PHILADELPHIA - NOVEMBER 29: Donovan McNabb #5 of the Philadelphia Eagles stands with Head Coach Andy Reid from the sidelines against the Washington Redskins during their game at Lincoln Financial Field on November 29, 2009 in Philadelphia, Pennsylvania. (Photo by Al Bello/Getty Images)
Yesterday I threw some numbers at you: pass/run ratio statistics for the whole NFL and breakdowns by Super Bowl teams. We learned some interesting things about the nature of NFL offenses these days, but it's time to look back toward the hometown team.
Let's start by examining the pass/run ratio under Andy Reid, since that's the start of basically every conversation about the Eagles' longtime coach. How does his play calling really compare to the rest of the league?
Reid certainly likes to throw the ball, even more than most in today's pass heavy NFL. However, one interesting note from this simple graph is that throwing the ball more or less really doesn't correlate with better Eagles' seasons.
By that I mean that the Eagles have been very good overall the last decade, but you can't tell which were good years simply by looking at the pass/run ratio. 2002 and 2003 were NFC Championship years, but Reid actually managed an offense that threw fewer passes than average. Since then, however, every year the Eagles have been significantly above the league average — with varying results.
So the Eagles have thrown a lot. Not a big surprise to anyone. But how accurate was the Reid-McNabb offense?
Here's something interesting. The one year the Eagles broke through to the Super Bowl was also the only year the team completion percentage was above average. In addition, the two worst years in the Reid era — 1999 and 2005 — correspond with the worst completion rates.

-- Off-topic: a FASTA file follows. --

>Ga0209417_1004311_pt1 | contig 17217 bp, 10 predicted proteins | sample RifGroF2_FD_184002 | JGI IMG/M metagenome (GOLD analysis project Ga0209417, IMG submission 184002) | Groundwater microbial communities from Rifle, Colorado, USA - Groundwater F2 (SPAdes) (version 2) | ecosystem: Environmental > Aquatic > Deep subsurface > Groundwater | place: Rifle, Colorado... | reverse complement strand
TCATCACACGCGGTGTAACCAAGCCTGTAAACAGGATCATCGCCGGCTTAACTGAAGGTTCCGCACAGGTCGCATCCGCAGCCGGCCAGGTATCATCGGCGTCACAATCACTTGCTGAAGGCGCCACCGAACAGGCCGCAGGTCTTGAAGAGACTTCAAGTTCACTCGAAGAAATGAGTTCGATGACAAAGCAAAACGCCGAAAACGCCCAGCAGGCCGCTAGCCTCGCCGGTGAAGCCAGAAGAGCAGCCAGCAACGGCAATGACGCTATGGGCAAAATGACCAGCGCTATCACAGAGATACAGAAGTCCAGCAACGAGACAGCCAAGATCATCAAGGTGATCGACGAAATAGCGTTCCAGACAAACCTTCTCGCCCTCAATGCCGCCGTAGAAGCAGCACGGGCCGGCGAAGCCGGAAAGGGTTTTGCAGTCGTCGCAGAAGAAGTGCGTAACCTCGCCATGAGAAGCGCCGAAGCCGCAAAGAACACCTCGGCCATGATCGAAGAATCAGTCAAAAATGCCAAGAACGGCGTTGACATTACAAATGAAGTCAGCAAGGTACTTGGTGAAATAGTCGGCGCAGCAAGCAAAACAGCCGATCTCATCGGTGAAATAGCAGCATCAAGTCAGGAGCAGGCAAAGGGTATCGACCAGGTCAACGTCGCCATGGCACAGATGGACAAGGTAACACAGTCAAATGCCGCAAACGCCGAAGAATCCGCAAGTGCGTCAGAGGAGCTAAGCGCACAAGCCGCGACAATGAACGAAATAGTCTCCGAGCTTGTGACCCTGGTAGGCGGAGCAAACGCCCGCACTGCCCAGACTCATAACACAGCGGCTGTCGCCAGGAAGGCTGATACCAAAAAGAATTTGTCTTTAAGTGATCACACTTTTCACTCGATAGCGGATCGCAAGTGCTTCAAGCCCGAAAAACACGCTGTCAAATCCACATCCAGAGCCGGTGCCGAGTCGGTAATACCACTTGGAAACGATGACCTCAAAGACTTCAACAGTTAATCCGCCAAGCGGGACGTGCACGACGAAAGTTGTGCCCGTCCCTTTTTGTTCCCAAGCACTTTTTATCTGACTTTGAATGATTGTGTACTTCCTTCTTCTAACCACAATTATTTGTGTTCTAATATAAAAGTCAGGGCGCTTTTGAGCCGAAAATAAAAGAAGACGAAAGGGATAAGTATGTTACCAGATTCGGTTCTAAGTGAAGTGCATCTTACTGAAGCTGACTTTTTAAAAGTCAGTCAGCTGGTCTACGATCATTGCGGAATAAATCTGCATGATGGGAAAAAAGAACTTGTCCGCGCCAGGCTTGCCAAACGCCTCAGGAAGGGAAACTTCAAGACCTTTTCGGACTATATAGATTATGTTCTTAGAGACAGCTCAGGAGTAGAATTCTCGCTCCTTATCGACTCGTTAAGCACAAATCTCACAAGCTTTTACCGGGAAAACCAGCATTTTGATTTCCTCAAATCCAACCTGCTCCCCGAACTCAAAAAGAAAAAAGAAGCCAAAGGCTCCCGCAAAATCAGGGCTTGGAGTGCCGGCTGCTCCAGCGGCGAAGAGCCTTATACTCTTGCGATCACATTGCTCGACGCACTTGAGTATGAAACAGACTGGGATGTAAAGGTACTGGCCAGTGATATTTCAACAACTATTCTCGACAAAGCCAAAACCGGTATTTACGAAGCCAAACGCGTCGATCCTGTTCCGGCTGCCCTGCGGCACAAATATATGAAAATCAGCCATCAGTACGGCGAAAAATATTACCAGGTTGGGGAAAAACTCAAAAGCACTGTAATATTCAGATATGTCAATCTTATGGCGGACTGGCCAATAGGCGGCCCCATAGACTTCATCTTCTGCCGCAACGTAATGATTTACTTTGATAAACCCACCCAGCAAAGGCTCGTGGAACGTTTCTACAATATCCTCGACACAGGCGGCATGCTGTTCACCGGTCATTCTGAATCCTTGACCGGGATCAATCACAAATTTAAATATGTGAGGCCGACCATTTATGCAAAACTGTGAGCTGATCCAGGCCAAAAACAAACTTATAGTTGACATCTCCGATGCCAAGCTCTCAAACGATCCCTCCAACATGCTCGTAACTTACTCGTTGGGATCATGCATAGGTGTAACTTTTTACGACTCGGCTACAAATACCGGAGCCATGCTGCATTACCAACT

There's no real correlation between completion percentage and Super Bowl appearances when you look back over 30 years, but Eagles fans will see if a bump there from a more accurate quarterback will have any impact.
Net Yards per Pass Attempt was the only statistic we found yesterday to be consistent with Super Bowl appearances. Few below-average teams make it that far. So how did the Eagles do?
This is an interesting graph to look at when you're asking what the Super Bowl window was with Donovan McNabb. The average Super Bowl team had approximately 6.75 Net Yards per Pass Attempt. The Eagles only reached that threshold three times in the last decade: the Super Bowl season of 2004, the Jeff Garcia campaign of 2006, and... last year? Whatever you think about the 2009 Eagles team, the last year of Donovan McNabb, you have to admit that the offense, at least, was Super Bowl caliber.
In three games last season Kevin Kolb posted a mark of 7.2 Net Yards per Pass Attempt. If he can continue that success the offense will remain potent enough to make a deep run in the playoffs. Unfortunately, there are no such guarantees in his first full season, plus the factors that derailed the 2009 Eagles — namely inconsistency and injuries — may continue to haunt this year's team.